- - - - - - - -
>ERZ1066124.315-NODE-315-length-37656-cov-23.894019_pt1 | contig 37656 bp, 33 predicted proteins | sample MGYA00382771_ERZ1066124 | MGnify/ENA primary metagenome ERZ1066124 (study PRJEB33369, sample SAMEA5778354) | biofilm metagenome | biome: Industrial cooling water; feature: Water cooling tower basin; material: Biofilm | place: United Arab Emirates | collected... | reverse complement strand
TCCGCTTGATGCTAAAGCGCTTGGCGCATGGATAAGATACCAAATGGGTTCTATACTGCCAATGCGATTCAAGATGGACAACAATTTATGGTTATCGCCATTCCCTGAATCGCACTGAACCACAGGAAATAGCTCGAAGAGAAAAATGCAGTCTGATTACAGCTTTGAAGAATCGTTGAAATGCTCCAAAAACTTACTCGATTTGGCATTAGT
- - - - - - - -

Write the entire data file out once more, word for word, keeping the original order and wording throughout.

>ERZ1066124.315-NODE-315-length-37656-cov-23.894019_pt1 | contig 37656 bp, 33 predicted proteins | sample MGYA00382771_ERZ1066124 | MGnify/ENA primary metagenome ERZ1066124 (study PRJEB33369, sample SAMEA5778354) | biofilm metagenome | biome: Industrial cooling water; feature: Water cooling tower basin; material: Biofilm | place: United Arab Emirates | collected... | reverse complement strand
TCCGCTTGATGCTAAAGCGCTTGGCGCATGGATAAGATACCAAATGGGTTCTATACTGCCAATGCGATTCAAGATGGACAACAATTTATGGTTATCGCCATTCCCTGAATCGCACTGAACCACAGGAAATAGCTCGAAGAGAAAAATGCAGTCTGATTACAGCTTTGAAGAATCGTTGAAATGCTCCAAAAACTTACTCGATTTGGCATTAGT